Syria’s war economy
Syria’s war economy is encouraging profiteers to prolong the conflict
Three years into a conflict that is estimated to have killed at least 140,000 people, the Syrian economy lies in ruins. Assets and infrastructure have been destroyed, half of the population lives below the poverty line, and the human development index has fallen back to where it stood 37 years ago. It is estimated that even with average annual growth rate of 5 percent it would take nearly 30 years to recover Syria’s 2010 GDP value.
In a new ECFR policy brief, “Syria’s war economy”, Visiting Fellow Jihad Yazigi argues that against the backdrop of armed conflict we see the spread of a war economy, which both feeds directly off the violence and incentivises continued fighting.
– The Syrian economy has witnessed four stages of decline provoked by the outbreak of the conflict, the imposition of sanctions, the expansion of fighting into the country’s economic powerhouses and the opposition seizure of the resource-rich northeast. Nonetheless, regime-controlled areas remain resilient particularly because of the critical support provided by domestic and international allies.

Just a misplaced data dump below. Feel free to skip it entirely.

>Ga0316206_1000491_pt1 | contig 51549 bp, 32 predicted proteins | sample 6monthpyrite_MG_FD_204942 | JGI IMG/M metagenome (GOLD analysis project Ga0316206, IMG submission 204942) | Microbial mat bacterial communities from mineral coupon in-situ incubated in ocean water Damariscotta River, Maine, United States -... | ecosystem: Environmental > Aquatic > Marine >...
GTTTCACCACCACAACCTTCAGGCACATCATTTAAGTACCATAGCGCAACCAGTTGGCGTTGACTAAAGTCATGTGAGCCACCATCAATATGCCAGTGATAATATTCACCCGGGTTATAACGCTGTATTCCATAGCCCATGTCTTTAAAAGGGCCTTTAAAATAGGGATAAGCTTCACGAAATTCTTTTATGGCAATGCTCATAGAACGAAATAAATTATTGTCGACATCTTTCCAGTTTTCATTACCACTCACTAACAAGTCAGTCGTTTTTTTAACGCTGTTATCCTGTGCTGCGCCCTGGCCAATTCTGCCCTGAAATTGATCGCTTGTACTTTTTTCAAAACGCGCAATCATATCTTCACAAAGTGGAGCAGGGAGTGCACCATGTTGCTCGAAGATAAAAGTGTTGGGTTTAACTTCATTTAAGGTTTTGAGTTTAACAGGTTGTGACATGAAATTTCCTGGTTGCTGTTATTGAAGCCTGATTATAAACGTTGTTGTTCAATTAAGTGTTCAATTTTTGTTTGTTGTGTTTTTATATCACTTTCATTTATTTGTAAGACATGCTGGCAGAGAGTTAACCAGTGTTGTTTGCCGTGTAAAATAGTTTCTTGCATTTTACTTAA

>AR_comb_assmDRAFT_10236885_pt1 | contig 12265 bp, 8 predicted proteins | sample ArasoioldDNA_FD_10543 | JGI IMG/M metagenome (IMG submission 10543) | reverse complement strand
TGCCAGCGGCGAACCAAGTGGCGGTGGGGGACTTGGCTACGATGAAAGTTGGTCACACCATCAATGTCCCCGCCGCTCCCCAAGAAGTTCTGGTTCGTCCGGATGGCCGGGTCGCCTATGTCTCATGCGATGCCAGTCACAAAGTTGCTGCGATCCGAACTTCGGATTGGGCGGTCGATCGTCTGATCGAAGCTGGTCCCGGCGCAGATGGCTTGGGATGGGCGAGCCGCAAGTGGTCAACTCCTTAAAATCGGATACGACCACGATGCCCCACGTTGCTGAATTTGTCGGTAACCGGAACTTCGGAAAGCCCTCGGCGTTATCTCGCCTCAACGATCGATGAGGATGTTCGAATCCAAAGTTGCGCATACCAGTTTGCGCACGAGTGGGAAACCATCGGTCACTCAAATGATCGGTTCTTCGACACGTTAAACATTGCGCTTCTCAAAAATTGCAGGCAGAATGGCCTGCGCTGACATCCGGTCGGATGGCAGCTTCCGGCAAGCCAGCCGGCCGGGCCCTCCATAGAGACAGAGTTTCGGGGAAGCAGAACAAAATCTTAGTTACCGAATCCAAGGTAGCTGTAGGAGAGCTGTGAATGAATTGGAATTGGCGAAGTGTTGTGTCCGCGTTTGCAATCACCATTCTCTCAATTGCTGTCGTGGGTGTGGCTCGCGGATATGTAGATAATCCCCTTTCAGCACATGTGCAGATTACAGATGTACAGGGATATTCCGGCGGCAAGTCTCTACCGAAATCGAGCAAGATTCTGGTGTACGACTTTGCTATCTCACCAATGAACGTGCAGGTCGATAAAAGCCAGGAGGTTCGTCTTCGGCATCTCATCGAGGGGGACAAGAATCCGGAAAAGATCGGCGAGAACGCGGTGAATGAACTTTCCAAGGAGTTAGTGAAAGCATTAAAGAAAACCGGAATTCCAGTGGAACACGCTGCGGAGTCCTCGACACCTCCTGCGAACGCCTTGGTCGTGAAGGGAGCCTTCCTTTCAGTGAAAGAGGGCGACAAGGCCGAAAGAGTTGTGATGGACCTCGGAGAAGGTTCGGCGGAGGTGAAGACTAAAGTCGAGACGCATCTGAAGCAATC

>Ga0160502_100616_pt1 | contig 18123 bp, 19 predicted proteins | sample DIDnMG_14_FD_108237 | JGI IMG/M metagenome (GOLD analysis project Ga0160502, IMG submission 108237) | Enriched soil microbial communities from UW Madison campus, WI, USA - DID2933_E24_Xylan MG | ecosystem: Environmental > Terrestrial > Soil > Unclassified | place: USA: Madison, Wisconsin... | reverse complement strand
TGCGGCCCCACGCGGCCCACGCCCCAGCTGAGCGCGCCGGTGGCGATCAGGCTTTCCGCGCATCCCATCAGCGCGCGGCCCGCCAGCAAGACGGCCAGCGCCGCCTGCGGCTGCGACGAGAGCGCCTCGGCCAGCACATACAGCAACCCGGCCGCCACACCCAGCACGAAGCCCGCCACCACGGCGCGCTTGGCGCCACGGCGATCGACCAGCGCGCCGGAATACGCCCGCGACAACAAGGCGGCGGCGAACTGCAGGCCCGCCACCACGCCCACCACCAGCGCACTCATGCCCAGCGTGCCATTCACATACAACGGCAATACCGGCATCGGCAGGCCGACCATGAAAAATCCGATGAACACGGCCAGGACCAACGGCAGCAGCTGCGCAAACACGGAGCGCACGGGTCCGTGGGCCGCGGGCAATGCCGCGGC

- The expansion of the war economy in opposition-controlled areas has been fuelled by the intra-rebel fight for lucrative resources such as oil fields and grain stores, but the rise of state militias and the impact of sanctions have also created powerful new networks on the regime side. A growing number of groups on both sides of the divide now reap significant material benefit from the conflict, which gives them a powerful incentive to prolong the fight.
- The relative autonomy gained by local stakeholders is creating new power centres that are likely to clash with any future central government. The entrenched fragmentation of the economy means that areas controlled by the regime and the opposition have become increasingly disconnected.
- However, the fragmentation of the economy could also be part of a solution to the crisis: Europeans and other international actors should consider an approach built around a decentralised political system as a way of appeasing the fears of all sides and providing a means of working towards a new national consensus from the bottom up.
“As security has collapsed, an informal economy comprising looting, kidnapping, and smuggling has become an important source of income. Entirely new business networks, often illicit, are emerging and new groups and individuals are being empowered at the expense of the traditional business class.” – Jihad Yazigi
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